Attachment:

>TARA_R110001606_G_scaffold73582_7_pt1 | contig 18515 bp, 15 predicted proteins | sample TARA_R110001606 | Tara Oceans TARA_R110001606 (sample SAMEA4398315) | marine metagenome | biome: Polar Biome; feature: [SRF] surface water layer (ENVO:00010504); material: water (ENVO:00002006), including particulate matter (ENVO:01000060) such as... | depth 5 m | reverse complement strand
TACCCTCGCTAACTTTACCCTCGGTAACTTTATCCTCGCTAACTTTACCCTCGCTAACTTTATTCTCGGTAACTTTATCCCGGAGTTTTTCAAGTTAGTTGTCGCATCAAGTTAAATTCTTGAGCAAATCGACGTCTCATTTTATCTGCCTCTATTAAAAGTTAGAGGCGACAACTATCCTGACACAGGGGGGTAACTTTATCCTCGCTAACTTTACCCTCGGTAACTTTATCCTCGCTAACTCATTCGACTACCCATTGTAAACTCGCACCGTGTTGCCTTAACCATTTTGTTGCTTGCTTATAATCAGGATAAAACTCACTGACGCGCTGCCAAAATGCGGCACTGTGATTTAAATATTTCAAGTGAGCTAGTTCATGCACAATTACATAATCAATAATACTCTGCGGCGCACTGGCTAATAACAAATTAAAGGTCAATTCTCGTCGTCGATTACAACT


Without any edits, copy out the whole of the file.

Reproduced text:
>TARA_R110001606_G_scaffold73582_7_pt1 | contig 18515 bp, 15 predicted proteins | sample TARA_R110001606 | Tara Oceans TARA_R110001606 (sample SAMEA4398315) | marine metagenome | biome: Polar Biome; feature: [SRF] surface water layer (ENVO:00010504); material: water (ENVO:00002006), including particulate matter (ENVO:01000060) such as... | depth 5 m | reverse complement strand
TACCCTCGCTAACTTTACCCTCGGTAACTTTATCCTCGCTAACTTTACCCTCGCTAACTTTATTCTCGGTAACTTTATCCCGGAGTTTTTCAAGTTAGTTGTCGCATCAAGTTAAATTCTTGAGCAAATCGACGTCTCATTTTATCTGCCTCTATTAAAAGTTAGAGGCGACAACTATCCTGACACAGGGGGGTAACTTTATCCTCGCTAACTTTACCCTCGGTAACTTTATCCTCGCTAACTCATTCGACTACCCATTGTAAACTCGCACCGTGTTGCCTTAACCATTTTGTTGCTTGCTTATAATCAGGATAAAACTCACTGACGCGCTGCCAAAATGCGGCACTGTGATTTAAATATTTCAAGTGAGCTAGTTCATGCACAATTACATAATCAATAATACTCTGCGGCGCACTGGCTAATAACAAATTAAAGGTCAATTCTCGTCGTCGATTACAACT